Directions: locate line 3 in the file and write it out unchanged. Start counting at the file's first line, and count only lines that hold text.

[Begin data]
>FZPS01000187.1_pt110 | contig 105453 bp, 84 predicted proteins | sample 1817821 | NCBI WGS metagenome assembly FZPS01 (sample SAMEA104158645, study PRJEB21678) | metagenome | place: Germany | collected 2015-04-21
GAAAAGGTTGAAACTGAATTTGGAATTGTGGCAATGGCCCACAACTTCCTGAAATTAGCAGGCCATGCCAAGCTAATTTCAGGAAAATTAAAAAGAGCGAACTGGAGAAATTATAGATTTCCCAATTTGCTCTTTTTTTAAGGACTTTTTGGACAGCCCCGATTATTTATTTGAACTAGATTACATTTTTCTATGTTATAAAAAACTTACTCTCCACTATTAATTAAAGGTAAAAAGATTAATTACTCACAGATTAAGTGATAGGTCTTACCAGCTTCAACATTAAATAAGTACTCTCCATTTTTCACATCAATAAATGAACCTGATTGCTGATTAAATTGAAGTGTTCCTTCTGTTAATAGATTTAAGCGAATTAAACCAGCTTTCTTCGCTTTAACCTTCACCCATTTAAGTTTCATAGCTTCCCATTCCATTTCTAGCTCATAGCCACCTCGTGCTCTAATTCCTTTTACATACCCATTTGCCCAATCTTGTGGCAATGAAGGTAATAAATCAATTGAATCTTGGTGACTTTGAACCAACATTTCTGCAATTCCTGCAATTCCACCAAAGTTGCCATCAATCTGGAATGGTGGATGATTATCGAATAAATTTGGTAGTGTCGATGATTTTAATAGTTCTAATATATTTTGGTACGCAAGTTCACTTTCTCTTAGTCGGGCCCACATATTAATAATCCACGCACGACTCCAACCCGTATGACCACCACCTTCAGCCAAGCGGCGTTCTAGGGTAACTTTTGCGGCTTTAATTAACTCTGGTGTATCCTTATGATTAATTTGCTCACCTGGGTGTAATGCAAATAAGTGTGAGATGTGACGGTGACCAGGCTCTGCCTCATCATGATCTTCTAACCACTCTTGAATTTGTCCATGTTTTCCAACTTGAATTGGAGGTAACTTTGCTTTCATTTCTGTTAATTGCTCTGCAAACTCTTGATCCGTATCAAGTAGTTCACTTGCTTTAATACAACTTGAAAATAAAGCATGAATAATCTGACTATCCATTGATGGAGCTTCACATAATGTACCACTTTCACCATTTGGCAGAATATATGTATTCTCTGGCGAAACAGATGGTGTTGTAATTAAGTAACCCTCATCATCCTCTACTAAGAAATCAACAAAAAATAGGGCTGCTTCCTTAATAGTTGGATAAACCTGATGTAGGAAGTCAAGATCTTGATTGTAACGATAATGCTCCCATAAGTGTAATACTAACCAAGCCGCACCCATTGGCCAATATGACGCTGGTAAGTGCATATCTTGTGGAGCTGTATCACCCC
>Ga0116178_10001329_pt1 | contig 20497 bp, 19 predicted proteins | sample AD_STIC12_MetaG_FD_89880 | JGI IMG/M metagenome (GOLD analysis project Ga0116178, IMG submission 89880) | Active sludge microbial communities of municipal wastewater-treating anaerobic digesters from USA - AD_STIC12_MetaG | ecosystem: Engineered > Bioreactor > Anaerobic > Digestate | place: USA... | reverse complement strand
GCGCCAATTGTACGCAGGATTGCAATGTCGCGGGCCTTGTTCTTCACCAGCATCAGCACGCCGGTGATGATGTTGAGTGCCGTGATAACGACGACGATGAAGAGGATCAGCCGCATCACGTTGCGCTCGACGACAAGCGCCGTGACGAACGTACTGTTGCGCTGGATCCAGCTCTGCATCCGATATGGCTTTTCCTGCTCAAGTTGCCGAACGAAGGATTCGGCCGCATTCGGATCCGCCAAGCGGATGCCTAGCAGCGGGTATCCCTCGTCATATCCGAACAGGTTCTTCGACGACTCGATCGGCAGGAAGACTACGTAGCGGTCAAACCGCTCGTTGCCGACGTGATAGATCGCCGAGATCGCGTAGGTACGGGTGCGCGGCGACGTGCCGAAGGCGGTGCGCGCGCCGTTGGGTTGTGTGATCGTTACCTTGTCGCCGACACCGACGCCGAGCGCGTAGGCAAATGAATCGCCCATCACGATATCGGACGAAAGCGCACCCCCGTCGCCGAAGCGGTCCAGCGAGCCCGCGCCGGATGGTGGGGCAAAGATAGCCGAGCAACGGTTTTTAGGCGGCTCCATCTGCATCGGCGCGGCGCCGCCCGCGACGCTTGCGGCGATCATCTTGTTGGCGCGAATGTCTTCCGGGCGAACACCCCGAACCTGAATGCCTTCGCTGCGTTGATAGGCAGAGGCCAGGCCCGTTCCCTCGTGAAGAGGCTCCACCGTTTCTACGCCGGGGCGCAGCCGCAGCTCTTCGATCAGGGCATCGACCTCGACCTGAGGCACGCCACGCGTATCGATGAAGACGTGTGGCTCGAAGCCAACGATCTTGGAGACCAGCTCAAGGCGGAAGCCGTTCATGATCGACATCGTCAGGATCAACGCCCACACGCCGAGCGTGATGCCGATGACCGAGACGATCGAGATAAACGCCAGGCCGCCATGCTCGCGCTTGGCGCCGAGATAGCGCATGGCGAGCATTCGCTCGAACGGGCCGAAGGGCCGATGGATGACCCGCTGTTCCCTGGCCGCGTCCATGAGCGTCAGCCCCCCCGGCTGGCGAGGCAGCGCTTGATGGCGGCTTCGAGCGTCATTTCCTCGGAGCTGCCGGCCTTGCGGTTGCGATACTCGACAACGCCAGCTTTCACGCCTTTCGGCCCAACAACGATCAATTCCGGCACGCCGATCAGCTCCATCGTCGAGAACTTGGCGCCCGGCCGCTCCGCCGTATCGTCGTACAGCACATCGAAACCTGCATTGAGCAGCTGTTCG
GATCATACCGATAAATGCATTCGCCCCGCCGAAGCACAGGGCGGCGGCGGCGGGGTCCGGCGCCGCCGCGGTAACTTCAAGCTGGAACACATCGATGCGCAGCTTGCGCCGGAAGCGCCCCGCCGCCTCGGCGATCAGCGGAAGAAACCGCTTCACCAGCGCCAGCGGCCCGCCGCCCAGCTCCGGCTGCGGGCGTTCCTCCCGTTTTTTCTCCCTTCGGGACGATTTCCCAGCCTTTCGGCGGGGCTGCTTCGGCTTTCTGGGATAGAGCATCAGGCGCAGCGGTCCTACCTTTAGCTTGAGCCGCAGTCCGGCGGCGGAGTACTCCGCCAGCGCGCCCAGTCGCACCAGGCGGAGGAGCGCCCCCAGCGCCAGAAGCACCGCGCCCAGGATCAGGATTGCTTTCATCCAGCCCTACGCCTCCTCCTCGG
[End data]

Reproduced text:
>Ga0116178_10001329_pt1 | contig 20497 bp, 19 predicted proteins | sample AD_STIC12_MetaG_FD_89880 | JGI IMG/M metagenome (GOLD analysis project Ga0116178, IMG submission 89880) | Active sludge microbial communities of municipal wastewater-treating anaerobic digesters from USA - AD_STIC12_MetaG | ecosystem: Engineered > Bioreactor > Anaerobic > Digestate | place: USA... | reverse complement strand